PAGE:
Mary Jane Kingsland

As a prelude to International Women’s Day 2013, I was privileged to speak to a group of local businesswomen at the commercial offices of HSBC in Norwich. IWD is an annual worldwide celebration of the economic, political and social achievements of women past, present and future; alive and thriving since 1909, the thrust for this year is ‘The Gender Agenda’.

Gayle Lacey, HSBC’s Director of Business Banking UK, opened the event with a timely reminder that despite compelling research that companies with strong female representation on their boards consistently perform more profitably than those without, women are still woefully under represented at corporate level.

If this is the case – and empirical evidence confirms it is – then why, 104 years on, is Gender, still on the Agenda?

The answer is clear, although much has improved since women gained the right to vote, the fact is that during a century which has wholeheartedly embraced technology; landed a man on the moon and opened up the wonders of the world to us all, via the world wide web and social media, we still struggle with the issue that one half of the human race is not only equal to the other half but  well qualified to work alongside, as an equal.

Worryingly, the percentage of women on the boards of the UK’S biggest companies has fallen for the first time since figures were first compiled in 1999. Women on the boards of FTSE 100 companies fell to 17.3 per cent this month. Jane Scott, UK Director of BoardWatch cited concern that we will not reach the target of 25 per cent by 2015, set by Lord Mervyn Davies in his 2011 review of Women on Boards. At the current rate it will take over 70 years to achieve gender balance in the boardroom.

Vince Cable took up the equality mantle in January when he addressed the 30% club – a group aimed at bolstering female board representation to 30%% without mandatory quotas. He followed his address by writing to the companies in the FTSE 100 who do not currently employ a female board member and urged them to promote diversity from within, commenting that, “doing nothing is not an option anymore” and pointing out, “it is about good governance and good business. We only have to draw upon international evidence to support the fact that diverse boards are better boards; benefiting from fresh perspectives, opinions and new ideas which ultimately serve the company’s long term interests”.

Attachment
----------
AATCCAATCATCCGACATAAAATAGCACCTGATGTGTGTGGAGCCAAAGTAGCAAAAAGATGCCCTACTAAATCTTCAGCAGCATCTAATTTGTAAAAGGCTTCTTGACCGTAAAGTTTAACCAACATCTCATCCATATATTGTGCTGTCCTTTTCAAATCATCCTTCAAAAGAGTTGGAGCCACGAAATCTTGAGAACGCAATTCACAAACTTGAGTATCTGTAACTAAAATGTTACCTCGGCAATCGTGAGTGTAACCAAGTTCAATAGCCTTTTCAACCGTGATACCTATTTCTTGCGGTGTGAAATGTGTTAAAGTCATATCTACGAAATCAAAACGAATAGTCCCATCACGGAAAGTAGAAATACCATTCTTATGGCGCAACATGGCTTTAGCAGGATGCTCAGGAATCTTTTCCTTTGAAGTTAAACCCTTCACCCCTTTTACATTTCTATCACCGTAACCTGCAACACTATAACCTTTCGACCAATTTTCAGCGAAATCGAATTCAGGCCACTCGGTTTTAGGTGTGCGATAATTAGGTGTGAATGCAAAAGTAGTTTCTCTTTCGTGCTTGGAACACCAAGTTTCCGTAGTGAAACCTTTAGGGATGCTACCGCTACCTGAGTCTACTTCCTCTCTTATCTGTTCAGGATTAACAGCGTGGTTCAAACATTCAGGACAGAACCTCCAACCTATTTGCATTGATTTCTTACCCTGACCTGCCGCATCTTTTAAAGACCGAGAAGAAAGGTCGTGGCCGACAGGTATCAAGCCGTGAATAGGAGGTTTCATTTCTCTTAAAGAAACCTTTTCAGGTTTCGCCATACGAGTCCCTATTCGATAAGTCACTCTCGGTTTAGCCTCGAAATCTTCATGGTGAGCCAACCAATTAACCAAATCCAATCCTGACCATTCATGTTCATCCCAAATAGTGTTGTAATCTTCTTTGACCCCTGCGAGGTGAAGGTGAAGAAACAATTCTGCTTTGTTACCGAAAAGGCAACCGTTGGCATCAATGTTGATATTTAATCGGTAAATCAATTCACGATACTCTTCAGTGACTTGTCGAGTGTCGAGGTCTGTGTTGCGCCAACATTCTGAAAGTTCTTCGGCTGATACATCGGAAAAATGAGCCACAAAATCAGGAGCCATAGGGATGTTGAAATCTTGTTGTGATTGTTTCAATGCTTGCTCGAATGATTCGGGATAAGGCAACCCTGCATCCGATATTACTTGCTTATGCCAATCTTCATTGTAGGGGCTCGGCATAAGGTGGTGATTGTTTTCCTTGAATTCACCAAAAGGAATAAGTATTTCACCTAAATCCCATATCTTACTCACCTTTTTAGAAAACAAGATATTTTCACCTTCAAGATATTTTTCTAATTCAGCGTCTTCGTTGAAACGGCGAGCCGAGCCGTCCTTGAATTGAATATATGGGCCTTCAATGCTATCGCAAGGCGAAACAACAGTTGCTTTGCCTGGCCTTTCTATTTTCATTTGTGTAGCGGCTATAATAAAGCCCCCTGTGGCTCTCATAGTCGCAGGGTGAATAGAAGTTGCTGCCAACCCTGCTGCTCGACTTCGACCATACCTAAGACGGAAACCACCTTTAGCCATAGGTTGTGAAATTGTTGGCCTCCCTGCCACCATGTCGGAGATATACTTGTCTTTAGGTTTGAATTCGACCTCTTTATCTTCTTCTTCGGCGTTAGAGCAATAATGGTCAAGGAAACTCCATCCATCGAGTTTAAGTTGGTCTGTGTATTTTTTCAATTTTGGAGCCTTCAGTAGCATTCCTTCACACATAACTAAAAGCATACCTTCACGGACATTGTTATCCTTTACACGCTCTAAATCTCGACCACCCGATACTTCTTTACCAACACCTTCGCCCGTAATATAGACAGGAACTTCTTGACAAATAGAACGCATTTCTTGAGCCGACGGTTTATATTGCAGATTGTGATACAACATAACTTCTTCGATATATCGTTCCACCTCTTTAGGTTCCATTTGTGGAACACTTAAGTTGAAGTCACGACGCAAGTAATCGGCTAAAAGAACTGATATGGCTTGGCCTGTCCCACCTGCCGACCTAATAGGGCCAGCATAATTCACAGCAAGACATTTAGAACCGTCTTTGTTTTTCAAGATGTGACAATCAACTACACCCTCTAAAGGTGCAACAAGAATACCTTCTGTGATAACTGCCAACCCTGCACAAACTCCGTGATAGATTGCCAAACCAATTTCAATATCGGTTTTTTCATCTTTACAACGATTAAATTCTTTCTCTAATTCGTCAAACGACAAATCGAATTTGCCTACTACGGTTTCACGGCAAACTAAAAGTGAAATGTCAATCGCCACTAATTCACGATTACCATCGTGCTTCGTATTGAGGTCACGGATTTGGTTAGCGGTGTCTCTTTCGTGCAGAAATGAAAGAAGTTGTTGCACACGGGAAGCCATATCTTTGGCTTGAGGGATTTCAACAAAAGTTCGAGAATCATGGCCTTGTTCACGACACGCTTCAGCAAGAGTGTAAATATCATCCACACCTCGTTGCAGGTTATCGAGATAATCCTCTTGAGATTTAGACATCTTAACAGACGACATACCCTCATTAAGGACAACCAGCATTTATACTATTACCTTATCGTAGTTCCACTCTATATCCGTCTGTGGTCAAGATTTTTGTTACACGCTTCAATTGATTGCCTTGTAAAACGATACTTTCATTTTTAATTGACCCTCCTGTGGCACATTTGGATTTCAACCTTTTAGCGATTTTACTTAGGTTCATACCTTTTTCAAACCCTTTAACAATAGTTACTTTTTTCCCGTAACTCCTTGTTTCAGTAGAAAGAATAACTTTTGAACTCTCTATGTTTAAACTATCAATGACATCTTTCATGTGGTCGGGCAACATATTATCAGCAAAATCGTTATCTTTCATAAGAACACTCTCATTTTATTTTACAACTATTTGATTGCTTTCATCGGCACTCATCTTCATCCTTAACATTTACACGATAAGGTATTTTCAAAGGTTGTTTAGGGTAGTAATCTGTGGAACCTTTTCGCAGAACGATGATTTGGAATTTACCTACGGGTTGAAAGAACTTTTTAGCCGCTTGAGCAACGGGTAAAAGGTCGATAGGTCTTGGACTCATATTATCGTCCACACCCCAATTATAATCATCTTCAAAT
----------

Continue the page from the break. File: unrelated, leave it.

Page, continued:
If we are to finally embrace equality and confine gender discrimination to the history books, we must continue to challenge the organisational and social barriers that allow the miscreants to perpetuate the myth that all is well on the gender front. Quite honestly, it makes me want to bang my forehead repeatedly on the table when anyone tries to diminish the reality of the situation by citing some ‘factoid’ that supports the comfortable view that all is well – and any problem only exists in the over active imagination of the hormonally disadvantaged.

The playing field is far from even. Karen Brady, VC of West Ham Football club is among those backing Mentore, a mentoring company designed to boost women executives. She predicts that 2013 will see increases in female board positions and more headlines featuring their successes.

I sincerely hope she is right.

Mary-Jane Kingsland